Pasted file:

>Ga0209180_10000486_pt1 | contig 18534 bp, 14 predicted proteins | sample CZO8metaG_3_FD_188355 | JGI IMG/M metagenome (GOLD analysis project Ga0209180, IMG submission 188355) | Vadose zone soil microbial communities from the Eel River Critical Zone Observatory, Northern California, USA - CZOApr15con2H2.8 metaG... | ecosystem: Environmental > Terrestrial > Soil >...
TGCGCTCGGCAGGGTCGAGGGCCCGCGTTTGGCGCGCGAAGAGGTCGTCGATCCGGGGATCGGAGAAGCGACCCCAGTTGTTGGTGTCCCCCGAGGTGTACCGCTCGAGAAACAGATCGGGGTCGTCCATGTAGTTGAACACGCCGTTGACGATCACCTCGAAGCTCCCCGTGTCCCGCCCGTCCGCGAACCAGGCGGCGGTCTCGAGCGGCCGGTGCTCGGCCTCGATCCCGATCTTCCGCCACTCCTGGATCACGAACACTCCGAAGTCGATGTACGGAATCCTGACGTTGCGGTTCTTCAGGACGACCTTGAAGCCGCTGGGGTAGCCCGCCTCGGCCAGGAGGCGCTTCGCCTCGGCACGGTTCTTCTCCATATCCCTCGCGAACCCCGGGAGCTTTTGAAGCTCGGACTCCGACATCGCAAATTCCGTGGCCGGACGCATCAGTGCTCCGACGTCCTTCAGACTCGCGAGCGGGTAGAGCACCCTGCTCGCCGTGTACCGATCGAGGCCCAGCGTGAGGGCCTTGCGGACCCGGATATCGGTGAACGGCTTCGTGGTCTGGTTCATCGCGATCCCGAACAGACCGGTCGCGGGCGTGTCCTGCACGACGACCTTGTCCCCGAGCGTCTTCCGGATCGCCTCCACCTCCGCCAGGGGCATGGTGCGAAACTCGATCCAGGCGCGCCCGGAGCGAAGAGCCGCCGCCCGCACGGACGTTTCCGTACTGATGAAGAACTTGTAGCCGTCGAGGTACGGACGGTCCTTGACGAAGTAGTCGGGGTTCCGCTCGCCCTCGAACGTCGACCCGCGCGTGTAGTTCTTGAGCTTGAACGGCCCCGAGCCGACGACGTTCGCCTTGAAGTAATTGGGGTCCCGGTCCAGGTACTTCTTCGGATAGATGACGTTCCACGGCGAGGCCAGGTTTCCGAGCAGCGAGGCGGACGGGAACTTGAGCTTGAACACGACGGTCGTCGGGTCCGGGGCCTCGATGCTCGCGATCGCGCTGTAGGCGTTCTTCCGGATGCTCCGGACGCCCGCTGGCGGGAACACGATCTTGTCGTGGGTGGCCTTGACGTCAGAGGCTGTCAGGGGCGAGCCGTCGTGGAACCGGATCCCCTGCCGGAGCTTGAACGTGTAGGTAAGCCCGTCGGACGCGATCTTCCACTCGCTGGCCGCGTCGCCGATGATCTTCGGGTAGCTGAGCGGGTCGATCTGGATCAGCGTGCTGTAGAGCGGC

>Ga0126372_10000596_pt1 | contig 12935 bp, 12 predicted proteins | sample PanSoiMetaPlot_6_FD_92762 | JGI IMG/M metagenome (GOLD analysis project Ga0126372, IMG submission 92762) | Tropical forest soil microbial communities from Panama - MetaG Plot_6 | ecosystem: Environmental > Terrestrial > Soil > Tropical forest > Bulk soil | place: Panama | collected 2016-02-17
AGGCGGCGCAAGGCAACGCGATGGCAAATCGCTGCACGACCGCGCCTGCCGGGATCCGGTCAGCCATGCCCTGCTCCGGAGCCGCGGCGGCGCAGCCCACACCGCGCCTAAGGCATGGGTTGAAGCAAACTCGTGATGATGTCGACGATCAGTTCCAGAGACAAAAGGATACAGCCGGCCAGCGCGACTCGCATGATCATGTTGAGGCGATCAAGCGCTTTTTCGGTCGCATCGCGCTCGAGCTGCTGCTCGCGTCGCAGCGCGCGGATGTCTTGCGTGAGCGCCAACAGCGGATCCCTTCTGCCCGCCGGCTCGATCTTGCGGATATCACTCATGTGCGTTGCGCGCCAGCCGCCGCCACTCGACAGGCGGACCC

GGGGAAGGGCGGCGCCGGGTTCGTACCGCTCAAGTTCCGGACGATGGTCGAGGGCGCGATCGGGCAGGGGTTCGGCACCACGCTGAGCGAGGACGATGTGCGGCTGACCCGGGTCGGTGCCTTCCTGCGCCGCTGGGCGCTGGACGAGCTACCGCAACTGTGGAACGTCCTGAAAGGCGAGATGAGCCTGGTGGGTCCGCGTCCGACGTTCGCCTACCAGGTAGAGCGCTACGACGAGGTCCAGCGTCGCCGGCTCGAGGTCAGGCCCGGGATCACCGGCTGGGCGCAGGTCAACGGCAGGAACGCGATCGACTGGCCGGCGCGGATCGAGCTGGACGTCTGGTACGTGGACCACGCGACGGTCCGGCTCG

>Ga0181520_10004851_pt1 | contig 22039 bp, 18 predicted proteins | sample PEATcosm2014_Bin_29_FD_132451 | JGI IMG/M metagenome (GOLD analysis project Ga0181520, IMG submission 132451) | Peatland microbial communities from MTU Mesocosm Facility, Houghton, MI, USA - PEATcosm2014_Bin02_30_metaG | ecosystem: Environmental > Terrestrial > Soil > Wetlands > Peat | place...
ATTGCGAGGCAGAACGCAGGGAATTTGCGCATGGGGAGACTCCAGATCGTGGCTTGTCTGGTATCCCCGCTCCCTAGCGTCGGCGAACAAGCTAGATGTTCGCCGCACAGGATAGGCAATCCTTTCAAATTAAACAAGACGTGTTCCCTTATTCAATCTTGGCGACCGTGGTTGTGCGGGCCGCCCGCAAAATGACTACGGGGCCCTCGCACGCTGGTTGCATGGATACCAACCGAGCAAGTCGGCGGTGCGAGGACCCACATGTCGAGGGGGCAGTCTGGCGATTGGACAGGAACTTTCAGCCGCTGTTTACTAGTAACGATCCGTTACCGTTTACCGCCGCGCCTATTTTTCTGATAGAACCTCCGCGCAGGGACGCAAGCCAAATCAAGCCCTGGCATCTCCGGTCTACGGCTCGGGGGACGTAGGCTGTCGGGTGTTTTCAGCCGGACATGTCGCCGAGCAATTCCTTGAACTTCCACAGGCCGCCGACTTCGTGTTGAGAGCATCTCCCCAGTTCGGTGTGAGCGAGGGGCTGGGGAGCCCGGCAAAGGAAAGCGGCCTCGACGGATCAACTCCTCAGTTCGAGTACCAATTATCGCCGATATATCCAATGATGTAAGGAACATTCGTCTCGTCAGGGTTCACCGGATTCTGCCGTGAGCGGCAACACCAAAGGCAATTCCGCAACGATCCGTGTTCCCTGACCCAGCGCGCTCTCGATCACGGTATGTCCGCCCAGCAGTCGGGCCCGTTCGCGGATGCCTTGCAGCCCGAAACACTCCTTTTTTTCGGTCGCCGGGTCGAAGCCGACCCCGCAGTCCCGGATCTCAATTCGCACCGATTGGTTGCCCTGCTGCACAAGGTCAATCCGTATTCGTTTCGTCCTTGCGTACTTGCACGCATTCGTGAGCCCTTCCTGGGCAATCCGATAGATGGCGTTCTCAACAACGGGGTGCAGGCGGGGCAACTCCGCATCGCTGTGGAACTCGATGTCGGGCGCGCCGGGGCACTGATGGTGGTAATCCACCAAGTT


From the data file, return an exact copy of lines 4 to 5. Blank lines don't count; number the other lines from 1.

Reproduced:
AGGCGGCGCAAGGCAACGCGATGGCAAATCGCTGCACGACCGCGCCTGCCGGGATCCGGTCAGCCATGCCCTGCTCCGGAGCCGCGGCGGCGCAGCCCACACCGCGCCTAAGGCATGGGTTGAAGCAAACTCGTGATGATGTCGACGATCAGTTCCAGAGACAAAAGGATACAGCCGGCCAGCGCGACTCGCATGATCATGTTGAGGCGATCAAGCGCTTTTTCGGTCGCATCGCGCTCGAGCTGCTGCTCGCGTCGCAGCGCGCGGATGTCTTGCGTGAGCGCCAACAGCGGATCCCTTCTGCCCGCCGGCTCGATCTTGCGGATATCACTCATGTGCGTTGCGCGCCAGCCGCCGCCACTCGACAGGCGGACCC

GGGGAAGGGCGGCGCCGGGTTCGTACCGCTCAAGTTCCGGACGATGGTCGAGGGCGCGATCGGGCAGGGGTTCGGCACCACGCTGAGCGAGGACGATGTGCGGCTGACCCGGGTCGGTGCCTTCCTGCGCCGCTGGGCGCTGGACGAGCTACCGCAACTGTGGAACGTCCTGAAAGGCGAGATGAGCCTGGTGGGTCCGCGTCCGACGTTCGCCTACCAGGTAGAGCGCTACGACGAGGTCCAGCGTCGCCGGCTCGAGGTCAGGCCCGGGATCACCGGCTGGGCGCAGGTCAACGGCAGGAACGCGATCGACTGGCCGGCGCGGATCGAGCTGGACGTCTGGTACGTGGACCACGCGACGGTCCGGCTCG